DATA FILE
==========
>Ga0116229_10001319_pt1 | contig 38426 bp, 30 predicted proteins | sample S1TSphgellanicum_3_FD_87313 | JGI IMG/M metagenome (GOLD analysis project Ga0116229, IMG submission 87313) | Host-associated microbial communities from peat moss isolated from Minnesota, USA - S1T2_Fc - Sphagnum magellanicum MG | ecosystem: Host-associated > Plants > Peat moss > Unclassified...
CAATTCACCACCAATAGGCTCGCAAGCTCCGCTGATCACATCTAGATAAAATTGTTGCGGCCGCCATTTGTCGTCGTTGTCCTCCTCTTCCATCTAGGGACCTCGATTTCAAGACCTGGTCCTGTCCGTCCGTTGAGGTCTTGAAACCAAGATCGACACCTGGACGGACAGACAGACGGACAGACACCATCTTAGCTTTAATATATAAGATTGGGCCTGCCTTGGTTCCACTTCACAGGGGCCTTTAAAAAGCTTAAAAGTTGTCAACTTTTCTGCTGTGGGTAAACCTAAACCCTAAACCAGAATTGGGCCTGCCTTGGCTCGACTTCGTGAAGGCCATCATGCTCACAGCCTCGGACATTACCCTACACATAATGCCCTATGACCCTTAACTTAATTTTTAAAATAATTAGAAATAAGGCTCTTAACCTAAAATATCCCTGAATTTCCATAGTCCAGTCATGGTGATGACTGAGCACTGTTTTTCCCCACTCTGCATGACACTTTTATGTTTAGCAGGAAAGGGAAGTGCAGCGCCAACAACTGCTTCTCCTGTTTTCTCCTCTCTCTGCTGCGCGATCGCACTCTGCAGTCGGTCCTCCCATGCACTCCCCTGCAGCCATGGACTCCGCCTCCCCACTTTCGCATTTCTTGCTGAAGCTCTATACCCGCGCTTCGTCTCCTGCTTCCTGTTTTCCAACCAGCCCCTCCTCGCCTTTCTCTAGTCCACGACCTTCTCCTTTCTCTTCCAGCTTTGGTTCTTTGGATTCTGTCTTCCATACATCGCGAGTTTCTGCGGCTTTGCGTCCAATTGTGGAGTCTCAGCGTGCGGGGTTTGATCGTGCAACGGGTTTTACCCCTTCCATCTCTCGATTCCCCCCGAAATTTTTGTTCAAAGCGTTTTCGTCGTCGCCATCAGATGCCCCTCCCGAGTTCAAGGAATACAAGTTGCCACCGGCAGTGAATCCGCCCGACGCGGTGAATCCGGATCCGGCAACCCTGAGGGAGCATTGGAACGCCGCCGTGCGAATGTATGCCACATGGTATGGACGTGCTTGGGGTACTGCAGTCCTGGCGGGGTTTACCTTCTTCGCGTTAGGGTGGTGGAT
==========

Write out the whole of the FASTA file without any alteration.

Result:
>Ga0116229_10001319_pt1 | contig 38426 bp, 30 predicted proteins | sample S1TSphgellanicum_3_FD_87313 | JGI IMG/M metagenome (GOLD analysis project Ga0116229, IMG submission 87313) | Host-associated microbial communities from peat moss isolated from Minnesota, USA - S1T2_Fc - Sphagnum magellanicum MG | ecosystem: Host-associated > Plants > Peat moss > Unclassified...
CAATTCACCACCAATAGGCTCGCAAGCTCCGCTGATCACATCTAGATAAAATTGTTGCGGCCGCCATTTGTCGTCGTTGTCCTCCTCTTCCATCTAGGGACCTCGATTTCAAGACCTGGTCCTGTCCGTCCGTTGAGGTCTTGAAACCAAGATCGACACCTGGACGGACAGACAGACGGACAGACACCATCTTAGCTTTAATATATAAGATTGGGCCTGCCTTGGTTCCACTTCACAGGGGCCTTTAAAAAGCTTAAAAGTTGTCAACTTTTCTGCTGTGGGTAAACCTAAACCCTAAACCAGAATTGGGCCTGCCTTGGCTCGACTTCGTGAAGGCCATCATGCTCACAGCCTCGGACATTACCCTACACATAATGCCCTATGACCCTTAACTTAATTTTTAAAATAATTAGAAATAAGGCTCTTAACCTAAAATATCCCTGAATTTCCATAGTCCAGTCATGGTGATGACTGAGCACTGTTTTTCCCCACTCTGCATGACACTTTTATGTTTAGCAGGAAAGGGAAGTGCAGCGCCAACAACTGCTTCTCCTGTTTTCTCCTCTCTCTGCTGCGCGATCGCACTCTGCAGTCGGTCCTCCCATGCACTCCCCTGCAGCCATGGACTCCGCCTCCCCACTTTCGCATTTCTTGCTGAAGCTCTATACCCGCGCTTCGTCTCCTGCTTCCTGTTTTCCAACCAGCCCCTCCTCGCCTTTCTCTAGTCCACGACCTTCTCCTTTCTCTTCCAGCTTTGGTTCTTTGGATTCTGTCTTCCATACATCGCGAGTTTCTGCGGCTTTGCGTCCAATTGTGGAGTCTCAGCGTGCGGGGTTTGATCGTGCAACGGGTTTTACCCCTTCCATCTCTCGATTCCCCCCGAAATTTTTGTTCAAAGCGTTTTCGTCGTCGCCATCAGATGCCCCTCCCGAGTTCAAGGAATACAAGTTGCCACCGGCAGTGAATCCGCCCGACGCGGTGAATCCGGATCCGGCAACCCTGAGGGAGCATTGGAACGCCGCCGTGCGAATGTATGCCACATGGTATGGACGTGCTTGGGGTACTGCAGTCCTGGCGGGGTTTACCTTCTTCGCGTTAGGGTGGTGGAT